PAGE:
“I’m very proud of the campaign we’ve run,” Hallquist said in her concession speech at the Burlington Hilton. “Phil is going to be very committed to the future of Vermont. We sparred well and I think Vermont is a beacon of hope of what democracy looks like.”

Hallquist began her campaign on March 2 and has been lauded by Democrats for supporting single-payer healthcare, the $15 minimum wage and paid family leave — all proposals Gov. Scott’s vetoed in the last few months

We sparred well and I think Vermont is a beacon of hope of what democracy looks like.”

— Christine Hallquist

Gov. Scott’s favorability dropped dramatically after passing stricter gun laws this past summer. However, he’s continued to be one of the most favored Republican governors nationwide. Vermont is one of the only states that often has split ballots. Many voters are willing to vote for a Republican governor, but Democratic senators and congressman.

BENJY RENTON
Hallquist gives her concession speech at the VT Dems event in Burlington.

 

 

 

 

 

 

 

 

 

 

 

Editor’s Note: Ruth Hardy is the spouse of Prof. Jason Mittell, The Campus’ academic advisor. Mittell plays no role in any editorial decisions made by the paper. Any questions may be directed to campus@middlebury.edu.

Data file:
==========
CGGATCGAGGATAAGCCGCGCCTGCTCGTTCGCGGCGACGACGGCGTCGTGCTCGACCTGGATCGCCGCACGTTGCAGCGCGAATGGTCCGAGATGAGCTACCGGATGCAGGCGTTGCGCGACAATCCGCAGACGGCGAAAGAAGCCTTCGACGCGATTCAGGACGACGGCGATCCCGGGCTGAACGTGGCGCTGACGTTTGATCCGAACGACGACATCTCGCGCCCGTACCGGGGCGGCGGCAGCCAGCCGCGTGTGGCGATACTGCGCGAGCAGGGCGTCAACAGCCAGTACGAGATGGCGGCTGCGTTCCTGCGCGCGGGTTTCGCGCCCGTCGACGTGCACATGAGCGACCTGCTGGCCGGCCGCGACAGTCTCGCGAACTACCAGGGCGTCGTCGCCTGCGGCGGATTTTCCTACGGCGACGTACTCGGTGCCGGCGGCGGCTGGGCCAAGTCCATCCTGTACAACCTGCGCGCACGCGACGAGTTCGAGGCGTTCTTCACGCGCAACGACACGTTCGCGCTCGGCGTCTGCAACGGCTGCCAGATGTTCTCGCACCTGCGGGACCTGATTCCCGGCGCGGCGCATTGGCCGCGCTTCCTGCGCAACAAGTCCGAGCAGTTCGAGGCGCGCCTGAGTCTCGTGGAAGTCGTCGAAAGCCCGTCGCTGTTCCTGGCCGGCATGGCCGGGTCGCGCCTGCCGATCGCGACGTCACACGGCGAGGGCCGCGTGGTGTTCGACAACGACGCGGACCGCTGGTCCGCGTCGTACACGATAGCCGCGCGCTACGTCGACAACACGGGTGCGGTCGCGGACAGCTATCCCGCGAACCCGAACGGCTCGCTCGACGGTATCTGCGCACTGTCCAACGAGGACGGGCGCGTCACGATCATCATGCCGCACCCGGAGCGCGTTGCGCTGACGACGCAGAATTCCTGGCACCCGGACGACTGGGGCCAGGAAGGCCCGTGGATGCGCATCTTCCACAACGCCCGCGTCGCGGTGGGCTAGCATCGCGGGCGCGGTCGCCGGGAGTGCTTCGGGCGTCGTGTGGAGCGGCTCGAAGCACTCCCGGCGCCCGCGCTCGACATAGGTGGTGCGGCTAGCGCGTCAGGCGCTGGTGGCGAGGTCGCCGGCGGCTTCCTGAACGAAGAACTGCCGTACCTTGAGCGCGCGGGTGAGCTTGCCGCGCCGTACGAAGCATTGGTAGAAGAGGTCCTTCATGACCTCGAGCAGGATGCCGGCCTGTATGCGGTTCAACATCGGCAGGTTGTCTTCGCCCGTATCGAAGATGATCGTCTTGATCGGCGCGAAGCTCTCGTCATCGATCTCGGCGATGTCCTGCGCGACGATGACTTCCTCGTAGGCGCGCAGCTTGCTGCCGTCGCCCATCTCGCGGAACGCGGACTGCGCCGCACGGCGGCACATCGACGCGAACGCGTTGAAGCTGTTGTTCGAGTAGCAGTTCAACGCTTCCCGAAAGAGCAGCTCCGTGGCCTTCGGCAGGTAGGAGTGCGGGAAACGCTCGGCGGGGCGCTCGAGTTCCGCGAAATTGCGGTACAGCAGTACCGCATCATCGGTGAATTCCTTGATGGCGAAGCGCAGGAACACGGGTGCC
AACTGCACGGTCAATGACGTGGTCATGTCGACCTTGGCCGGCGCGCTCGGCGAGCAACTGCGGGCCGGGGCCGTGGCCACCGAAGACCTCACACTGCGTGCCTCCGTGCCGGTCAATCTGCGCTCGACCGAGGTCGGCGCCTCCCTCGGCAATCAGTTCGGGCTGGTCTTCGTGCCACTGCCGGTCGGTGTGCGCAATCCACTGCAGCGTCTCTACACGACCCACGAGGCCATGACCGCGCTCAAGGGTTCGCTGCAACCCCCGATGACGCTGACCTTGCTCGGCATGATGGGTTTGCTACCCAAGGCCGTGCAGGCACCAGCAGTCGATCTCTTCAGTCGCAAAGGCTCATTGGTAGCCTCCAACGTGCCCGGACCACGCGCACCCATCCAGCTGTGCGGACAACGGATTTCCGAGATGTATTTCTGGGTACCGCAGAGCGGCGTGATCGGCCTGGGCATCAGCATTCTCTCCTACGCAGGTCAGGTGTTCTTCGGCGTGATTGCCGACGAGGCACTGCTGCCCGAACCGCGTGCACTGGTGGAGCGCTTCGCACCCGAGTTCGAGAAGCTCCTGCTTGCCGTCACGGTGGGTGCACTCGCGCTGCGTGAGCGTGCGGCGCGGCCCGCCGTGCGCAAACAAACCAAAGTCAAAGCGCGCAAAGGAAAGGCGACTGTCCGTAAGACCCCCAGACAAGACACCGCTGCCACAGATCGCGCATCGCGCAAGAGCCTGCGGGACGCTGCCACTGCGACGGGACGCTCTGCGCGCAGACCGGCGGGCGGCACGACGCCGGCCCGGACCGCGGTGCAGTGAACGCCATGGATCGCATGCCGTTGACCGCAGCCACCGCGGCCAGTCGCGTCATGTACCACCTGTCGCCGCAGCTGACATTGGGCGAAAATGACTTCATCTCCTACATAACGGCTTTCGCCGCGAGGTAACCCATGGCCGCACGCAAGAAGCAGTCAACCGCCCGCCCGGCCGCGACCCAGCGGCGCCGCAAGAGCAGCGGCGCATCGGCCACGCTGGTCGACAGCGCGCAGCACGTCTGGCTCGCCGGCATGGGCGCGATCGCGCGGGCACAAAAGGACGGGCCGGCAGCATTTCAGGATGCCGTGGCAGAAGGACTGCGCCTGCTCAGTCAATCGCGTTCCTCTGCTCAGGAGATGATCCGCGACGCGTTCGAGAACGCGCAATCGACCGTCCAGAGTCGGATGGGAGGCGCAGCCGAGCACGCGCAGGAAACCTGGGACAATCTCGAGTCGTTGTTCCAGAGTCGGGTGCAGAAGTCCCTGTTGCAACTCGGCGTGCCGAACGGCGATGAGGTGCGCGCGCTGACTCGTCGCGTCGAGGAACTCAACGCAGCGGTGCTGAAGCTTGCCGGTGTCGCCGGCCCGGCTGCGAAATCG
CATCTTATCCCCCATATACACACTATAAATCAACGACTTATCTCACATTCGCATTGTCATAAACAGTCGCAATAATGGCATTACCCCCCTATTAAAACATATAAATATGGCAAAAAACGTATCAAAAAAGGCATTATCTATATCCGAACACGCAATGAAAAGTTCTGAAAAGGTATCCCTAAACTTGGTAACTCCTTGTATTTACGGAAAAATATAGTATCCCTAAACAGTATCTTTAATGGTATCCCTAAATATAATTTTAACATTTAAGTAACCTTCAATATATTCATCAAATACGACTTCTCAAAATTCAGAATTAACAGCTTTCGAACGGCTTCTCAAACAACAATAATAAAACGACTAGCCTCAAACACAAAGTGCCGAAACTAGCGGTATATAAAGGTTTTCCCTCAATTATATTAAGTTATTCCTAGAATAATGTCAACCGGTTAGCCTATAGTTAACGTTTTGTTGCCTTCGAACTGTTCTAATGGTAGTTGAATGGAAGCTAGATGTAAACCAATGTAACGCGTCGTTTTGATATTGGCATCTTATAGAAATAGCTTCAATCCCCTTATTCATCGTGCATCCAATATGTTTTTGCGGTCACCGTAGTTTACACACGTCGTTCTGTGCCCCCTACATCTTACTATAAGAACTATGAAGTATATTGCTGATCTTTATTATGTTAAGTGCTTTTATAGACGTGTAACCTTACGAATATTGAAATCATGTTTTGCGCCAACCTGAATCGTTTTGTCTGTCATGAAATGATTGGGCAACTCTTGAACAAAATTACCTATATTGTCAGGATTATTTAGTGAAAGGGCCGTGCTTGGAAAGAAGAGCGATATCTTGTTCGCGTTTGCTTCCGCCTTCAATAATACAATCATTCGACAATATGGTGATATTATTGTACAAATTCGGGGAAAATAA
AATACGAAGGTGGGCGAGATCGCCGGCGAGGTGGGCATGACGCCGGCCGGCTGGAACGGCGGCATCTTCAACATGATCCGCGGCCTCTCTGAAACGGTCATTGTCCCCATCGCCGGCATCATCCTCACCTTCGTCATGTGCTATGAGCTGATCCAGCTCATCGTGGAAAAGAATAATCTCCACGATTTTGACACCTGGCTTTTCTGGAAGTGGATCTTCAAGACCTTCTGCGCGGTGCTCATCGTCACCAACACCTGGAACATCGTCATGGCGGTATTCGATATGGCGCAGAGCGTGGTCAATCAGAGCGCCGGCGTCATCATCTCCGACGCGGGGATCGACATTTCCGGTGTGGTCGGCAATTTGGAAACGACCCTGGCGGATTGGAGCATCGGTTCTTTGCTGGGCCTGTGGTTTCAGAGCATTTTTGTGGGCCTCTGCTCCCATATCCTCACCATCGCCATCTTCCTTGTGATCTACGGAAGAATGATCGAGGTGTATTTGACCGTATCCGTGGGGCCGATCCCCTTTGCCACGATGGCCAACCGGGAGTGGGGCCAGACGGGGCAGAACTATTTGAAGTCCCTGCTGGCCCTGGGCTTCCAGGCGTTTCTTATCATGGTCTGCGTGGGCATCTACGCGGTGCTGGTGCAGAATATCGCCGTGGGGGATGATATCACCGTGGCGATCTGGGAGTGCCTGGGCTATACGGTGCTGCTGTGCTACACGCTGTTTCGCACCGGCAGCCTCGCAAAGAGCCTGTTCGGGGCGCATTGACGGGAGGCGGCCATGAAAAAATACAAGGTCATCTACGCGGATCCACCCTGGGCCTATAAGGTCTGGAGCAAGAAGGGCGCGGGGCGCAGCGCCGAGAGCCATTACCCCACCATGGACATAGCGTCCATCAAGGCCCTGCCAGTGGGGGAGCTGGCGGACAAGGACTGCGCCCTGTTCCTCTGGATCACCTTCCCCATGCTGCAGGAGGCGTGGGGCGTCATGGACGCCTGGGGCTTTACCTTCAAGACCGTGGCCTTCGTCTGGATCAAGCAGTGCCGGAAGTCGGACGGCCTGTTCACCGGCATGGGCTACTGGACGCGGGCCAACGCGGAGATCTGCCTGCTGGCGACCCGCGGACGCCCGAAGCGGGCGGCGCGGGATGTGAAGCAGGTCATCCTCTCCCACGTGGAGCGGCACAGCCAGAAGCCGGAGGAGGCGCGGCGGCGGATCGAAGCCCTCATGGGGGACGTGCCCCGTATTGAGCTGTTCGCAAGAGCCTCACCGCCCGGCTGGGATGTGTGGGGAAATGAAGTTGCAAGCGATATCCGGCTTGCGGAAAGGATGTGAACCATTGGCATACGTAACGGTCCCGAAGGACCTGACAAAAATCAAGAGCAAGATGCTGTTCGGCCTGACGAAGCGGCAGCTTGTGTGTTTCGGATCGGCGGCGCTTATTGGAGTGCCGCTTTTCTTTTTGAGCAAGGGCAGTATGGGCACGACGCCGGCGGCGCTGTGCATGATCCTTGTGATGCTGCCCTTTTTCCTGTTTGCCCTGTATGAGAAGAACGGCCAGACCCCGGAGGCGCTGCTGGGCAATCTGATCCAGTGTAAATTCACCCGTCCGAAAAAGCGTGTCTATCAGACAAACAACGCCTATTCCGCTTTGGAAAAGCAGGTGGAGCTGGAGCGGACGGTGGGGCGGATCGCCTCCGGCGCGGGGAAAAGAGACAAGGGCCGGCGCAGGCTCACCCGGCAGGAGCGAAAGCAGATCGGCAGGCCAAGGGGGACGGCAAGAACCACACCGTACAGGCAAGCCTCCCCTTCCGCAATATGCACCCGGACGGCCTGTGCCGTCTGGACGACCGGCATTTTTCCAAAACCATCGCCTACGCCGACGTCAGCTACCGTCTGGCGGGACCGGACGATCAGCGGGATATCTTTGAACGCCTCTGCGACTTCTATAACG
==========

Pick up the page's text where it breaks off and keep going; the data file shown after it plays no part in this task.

Election Day

 

8:30 p.m.: Senator Patrick Leahy and Congressman Peter Welch address the crowd at the Vermont Democrats Election Night Party in Burlington.

8:20 p.m. Congresswoman Barbara Comstock ’82 (R-Virginia) has lost her bid for reelection to the U.S. House of Representative.

 

 

 

7:57 p.m. Our reporters are stationed in three places: Crossroads Café, the Middlebury Inn, and the Hilton Burlington. We’ll be bringing you live updates.

5:07 p.m.: It’s getting dark! Voters continue to turn up at the polls.

4:42 p.m.: Students continue to flock to the polls.

4:00 p.m.: MiddVote hosts a “Party at the Polls,” featuring cookies, pizza and face painting. Students, faculty, staff and community member stop by on the way back from voting.

3:01 p.m.: Another MiddVote shuttle leaves for the polls.

BENJY RENTON

2:15 p.m.: Voting continues through the rain.

1:00 p.m.: Full of students, the sixth MiddVote shuttle of the day leaves Adirondack Circle for the polls.

COURTESY PHOTO

12:30 p.m.: Professor of Political Science Matt Dickinson reported “record turnout” at his weekly politics luncheon, where Dickinson analyzed the electoral landscape heading into today’s elections and made his own midterm predictions: a Democratic takeover of the House of Representatives, and an unchanged Republican majority in the Senate. Several boxes of pizza, courtesy of Model UN, may have contributed to the surge in attendance.

9:35 a.m.: Former Governor of Vermont Jim Douglas ’72 and Celeste Levy ’22 cast their votes. Outside the town offices, members of various local races campaign for their candidates.

8:05 a.m.: MiddVote begins operating hourly shuttles to the polls.

6:47 a.m.: Voters begin lining up at the polls, which open at 7 a.m. Associate Professor of the History of Art and Architecture Katy Smith Abbott is among the first to vote.